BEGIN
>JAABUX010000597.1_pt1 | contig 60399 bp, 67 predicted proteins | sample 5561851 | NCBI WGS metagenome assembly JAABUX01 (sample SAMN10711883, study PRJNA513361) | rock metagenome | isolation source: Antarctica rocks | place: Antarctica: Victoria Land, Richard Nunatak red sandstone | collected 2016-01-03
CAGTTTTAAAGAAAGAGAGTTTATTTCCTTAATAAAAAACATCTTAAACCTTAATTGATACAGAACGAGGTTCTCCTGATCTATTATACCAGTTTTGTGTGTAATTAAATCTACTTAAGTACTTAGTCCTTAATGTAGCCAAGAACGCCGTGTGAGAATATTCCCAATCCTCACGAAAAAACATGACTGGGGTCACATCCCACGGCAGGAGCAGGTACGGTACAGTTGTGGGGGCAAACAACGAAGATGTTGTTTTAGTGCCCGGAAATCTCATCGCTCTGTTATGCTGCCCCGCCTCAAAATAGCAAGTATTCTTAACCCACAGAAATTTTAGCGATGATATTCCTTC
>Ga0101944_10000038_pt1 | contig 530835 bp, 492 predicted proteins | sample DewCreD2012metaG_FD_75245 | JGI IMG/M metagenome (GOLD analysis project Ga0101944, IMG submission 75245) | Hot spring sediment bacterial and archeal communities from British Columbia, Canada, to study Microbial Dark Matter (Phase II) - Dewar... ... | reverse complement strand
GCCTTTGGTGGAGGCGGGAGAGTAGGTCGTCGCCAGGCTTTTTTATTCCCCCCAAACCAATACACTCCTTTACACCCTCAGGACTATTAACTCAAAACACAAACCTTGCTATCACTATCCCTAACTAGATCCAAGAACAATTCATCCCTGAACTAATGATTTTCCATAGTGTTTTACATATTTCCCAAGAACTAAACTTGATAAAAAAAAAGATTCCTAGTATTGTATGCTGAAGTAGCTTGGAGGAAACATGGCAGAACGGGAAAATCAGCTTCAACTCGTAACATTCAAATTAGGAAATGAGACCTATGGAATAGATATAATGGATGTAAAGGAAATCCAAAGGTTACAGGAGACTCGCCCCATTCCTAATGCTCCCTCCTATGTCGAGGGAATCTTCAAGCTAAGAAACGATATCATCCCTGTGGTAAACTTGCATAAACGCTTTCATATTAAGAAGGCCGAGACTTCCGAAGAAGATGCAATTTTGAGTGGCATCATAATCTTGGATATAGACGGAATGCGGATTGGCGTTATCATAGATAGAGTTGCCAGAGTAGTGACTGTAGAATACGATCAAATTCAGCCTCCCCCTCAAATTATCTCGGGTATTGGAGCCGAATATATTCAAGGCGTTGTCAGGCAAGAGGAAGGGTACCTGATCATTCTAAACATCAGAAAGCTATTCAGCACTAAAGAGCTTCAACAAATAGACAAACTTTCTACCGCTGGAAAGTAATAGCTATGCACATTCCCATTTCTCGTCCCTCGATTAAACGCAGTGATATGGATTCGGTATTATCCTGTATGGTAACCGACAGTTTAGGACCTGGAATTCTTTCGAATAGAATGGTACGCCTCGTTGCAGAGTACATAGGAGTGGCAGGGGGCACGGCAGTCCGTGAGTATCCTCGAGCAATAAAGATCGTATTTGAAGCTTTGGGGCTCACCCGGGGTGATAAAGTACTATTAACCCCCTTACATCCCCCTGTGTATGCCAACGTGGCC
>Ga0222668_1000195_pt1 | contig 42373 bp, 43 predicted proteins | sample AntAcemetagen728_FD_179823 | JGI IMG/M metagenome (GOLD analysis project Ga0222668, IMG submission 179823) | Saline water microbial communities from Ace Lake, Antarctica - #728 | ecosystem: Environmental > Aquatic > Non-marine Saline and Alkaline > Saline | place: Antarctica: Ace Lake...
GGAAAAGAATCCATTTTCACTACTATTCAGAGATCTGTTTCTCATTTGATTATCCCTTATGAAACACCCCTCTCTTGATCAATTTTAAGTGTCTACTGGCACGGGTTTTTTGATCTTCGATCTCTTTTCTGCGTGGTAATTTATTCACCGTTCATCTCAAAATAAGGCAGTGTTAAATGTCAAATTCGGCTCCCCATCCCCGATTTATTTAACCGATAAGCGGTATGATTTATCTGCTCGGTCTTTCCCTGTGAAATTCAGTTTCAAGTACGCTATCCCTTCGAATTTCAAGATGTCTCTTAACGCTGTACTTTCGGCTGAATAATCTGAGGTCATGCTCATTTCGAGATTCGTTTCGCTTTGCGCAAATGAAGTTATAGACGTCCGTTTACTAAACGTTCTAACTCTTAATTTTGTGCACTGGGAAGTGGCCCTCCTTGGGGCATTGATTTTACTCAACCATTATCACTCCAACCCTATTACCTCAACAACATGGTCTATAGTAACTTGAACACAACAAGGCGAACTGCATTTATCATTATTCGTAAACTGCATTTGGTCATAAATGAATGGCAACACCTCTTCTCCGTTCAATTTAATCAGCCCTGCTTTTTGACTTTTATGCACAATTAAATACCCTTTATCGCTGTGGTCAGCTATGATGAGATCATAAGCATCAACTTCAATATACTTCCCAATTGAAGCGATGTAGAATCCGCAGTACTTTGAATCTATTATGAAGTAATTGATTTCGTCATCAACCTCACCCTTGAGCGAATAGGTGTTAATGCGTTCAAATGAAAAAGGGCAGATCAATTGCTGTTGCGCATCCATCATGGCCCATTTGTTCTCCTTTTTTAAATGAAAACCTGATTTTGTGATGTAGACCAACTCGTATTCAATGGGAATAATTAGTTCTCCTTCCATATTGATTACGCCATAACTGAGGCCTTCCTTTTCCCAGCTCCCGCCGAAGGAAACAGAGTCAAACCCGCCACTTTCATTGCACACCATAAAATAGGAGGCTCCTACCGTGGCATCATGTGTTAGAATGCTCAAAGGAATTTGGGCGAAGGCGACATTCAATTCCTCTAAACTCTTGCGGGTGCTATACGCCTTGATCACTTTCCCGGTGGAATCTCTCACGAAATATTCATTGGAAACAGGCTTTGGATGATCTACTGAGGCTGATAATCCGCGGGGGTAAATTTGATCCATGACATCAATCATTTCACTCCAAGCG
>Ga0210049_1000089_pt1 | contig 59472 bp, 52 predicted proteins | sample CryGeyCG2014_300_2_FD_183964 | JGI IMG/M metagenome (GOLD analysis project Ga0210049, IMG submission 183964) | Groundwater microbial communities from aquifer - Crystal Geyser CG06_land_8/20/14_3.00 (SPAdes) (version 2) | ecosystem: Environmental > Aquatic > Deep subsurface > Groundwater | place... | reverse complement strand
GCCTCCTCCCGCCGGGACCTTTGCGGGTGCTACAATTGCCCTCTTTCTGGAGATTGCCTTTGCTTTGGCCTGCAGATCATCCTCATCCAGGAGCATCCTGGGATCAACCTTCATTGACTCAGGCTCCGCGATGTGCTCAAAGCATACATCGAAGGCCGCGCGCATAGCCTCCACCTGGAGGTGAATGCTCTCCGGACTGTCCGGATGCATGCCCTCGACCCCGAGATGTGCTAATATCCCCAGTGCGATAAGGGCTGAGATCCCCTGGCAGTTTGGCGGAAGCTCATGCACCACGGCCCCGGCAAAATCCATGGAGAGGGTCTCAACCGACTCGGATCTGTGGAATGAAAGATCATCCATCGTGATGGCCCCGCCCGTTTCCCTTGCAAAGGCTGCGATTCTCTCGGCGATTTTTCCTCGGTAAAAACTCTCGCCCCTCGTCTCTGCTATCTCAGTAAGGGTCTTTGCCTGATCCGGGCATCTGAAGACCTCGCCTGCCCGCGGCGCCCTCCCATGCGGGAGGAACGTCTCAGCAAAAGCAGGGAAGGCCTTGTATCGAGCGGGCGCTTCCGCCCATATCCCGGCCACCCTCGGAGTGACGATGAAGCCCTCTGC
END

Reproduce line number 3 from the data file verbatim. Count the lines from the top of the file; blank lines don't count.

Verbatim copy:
>Ga0101944_10000038_pt1 | contig 530835 bp, 492 predicted proteins | sample DewCreD2012metaG_FD_75245 | JGI IMG/M metagenome (GOLD analysis project Ga0101944, IMG submission 75245) | Hot spring sediment bacterial and archeal communities from British Columbia, Canada, to study Microbial Dark Matter (Phase II) - Dewar... ... | reverse complement strand